Walking in there for the first time, I was terrified – imagining something resembling a retirement home, a grey, lifeless space full of people just sitting around waiting to meet their maker. The hospice was absolutely nothing at all like how I imagined. No, I’m not sugar coating this – of course lots of people do indeed go to hospices to be cared for at the very end of their lives – but people also go there to feel better; they leave again and carry on with their lives for longer, and that was the experience we had with my Mum, more than once.

It sounds cliched, but the hospice really does have a feeling of calm. It’s bright and airy, and there are beautiful gardens bursting with flowers; there’s a cafe, a craft area, and the comfiest chairs you will ever sit in in your life. Each patient has their own en suite room, and every single room has patio doors that open out onto the garden. If you can’t get out of bed, they’ll wheel your bed through those doors so you can get a breath of fresh air.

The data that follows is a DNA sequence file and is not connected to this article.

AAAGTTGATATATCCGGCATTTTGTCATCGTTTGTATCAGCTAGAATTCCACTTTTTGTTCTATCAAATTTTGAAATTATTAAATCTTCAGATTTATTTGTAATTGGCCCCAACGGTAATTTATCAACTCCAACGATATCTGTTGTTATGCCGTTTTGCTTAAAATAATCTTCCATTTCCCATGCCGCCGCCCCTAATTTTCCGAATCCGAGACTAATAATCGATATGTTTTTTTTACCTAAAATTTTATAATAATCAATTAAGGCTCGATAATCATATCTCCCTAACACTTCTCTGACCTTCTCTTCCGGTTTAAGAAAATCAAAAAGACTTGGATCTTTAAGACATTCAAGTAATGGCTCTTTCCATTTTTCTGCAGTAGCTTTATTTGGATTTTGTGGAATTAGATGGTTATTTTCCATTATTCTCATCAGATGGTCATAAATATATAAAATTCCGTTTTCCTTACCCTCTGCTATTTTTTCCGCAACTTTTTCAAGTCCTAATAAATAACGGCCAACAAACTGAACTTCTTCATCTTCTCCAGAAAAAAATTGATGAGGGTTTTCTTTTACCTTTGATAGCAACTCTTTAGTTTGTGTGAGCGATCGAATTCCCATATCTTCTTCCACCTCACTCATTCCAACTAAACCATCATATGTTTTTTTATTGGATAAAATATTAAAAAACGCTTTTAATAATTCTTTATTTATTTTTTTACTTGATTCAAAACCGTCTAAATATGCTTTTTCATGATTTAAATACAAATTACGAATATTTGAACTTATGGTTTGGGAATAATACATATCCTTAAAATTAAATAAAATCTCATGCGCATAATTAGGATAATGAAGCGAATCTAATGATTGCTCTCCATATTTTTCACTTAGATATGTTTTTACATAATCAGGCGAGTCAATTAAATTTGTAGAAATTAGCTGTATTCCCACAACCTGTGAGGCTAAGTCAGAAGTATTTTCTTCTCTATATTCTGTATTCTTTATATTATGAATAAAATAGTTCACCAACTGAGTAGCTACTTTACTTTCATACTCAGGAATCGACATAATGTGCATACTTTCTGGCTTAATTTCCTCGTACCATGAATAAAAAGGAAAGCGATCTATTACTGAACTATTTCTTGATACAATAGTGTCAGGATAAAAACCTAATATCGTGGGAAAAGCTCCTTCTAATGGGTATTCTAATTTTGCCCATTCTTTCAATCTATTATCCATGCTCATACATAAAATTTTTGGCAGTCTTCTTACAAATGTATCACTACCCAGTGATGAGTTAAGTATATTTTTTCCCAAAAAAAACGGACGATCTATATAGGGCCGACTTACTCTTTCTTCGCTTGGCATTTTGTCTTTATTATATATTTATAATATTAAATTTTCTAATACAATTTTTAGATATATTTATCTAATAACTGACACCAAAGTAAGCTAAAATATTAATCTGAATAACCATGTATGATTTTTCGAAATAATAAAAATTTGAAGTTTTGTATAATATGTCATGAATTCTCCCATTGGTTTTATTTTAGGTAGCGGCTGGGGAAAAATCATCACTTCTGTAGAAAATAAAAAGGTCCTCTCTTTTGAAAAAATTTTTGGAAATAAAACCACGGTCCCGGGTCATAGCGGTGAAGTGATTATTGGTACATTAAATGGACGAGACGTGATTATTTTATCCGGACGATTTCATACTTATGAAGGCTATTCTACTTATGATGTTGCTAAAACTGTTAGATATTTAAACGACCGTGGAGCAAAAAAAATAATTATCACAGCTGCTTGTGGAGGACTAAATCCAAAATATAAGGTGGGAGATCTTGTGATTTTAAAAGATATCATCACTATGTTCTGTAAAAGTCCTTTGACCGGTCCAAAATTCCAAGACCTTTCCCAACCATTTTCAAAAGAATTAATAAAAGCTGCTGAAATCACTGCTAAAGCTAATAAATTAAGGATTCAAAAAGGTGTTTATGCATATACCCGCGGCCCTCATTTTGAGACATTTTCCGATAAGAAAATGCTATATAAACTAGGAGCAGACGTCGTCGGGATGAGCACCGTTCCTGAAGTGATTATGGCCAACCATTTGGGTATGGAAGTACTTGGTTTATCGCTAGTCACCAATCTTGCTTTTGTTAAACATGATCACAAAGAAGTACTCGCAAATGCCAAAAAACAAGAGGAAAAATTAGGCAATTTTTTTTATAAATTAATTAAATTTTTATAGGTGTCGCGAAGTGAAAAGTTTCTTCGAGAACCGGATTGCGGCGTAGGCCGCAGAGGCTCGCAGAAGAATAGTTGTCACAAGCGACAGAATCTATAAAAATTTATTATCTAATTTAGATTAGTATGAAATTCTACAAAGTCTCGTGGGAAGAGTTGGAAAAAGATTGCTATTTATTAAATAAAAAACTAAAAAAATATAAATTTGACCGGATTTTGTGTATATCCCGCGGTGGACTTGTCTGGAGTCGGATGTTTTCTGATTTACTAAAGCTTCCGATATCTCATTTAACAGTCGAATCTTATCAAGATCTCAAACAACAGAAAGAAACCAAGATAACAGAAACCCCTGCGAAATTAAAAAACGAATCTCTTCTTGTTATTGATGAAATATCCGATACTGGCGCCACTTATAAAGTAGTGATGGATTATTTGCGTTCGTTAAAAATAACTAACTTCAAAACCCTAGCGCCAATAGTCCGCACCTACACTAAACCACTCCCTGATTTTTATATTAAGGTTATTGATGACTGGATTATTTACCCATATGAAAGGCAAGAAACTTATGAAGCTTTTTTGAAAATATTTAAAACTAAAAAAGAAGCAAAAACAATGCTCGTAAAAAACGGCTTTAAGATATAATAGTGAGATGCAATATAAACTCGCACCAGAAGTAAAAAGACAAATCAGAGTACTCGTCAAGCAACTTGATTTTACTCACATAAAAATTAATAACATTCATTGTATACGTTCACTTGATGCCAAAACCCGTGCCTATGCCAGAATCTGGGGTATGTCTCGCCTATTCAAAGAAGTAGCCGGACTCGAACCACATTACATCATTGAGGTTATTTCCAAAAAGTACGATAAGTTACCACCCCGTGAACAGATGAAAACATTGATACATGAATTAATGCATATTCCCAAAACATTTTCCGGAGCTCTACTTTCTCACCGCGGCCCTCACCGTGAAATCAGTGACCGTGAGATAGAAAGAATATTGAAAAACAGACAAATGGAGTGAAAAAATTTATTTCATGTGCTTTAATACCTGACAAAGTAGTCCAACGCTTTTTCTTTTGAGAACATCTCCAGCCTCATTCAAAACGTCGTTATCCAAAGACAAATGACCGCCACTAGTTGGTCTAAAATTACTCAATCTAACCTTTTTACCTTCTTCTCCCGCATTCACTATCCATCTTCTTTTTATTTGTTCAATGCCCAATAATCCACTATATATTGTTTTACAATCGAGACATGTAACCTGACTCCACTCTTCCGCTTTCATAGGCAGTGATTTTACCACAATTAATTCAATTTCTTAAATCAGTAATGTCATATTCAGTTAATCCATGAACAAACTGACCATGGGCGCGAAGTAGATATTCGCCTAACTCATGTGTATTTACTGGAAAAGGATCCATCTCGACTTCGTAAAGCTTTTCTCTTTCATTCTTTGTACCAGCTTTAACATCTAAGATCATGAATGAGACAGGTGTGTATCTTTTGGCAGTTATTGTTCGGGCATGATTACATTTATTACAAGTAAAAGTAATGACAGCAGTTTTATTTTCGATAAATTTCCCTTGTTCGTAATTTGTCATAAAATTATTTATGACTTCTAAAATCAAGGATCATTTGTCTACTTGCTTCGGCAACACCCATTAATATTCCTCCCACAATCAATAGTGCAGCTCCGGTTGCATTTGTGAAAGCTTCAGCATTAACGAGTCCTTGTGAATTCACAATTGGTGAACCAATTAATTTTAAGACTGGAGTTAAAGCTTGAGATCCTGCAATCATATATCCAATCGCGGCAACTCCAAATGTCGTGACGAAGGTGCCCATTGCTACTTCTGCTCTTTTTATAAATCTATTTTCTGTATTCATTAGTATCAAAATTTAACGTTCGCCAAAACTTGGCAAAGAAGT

The building is fantastic, but what really makes the difference is the staff: the doctors who are so kind and understanding, the volunteers (of which my father is now one), who will go out of their way to make sure a patient has something they want to eat, the nurses who show so much compassion whilst going about their jobs with humour and efficiency, the cleaners who will stop to share a story whilst they meticulously disinfect each room. Everyone who works as the hospice has life at the forefront of their minds: whether it’s to prolong life, to make life more comfortable, to distract from the pain, or to simply be there at the very end. 

Almost everyone I had contact with went out of their way to be kind: from the nurse who always offered an extra biscuit whilst doing the patients’ evening tea round, to the cleaner who held the door open so we could light the candles on Mum’s birthday cake without setting off the fire alarm. The member of reception staff who made sure my opinion was heard, having seen how upset and cross I was over the visitors smoking in the garden (something I’ll never ever understand and that will always make my blood boil), the doctors who tried their very best to get Mum well enough for a holiday (which sadly didn’t transpire, but it wasn’t for want of trying), and the physiotherapist who brought in cushions for a long car journey.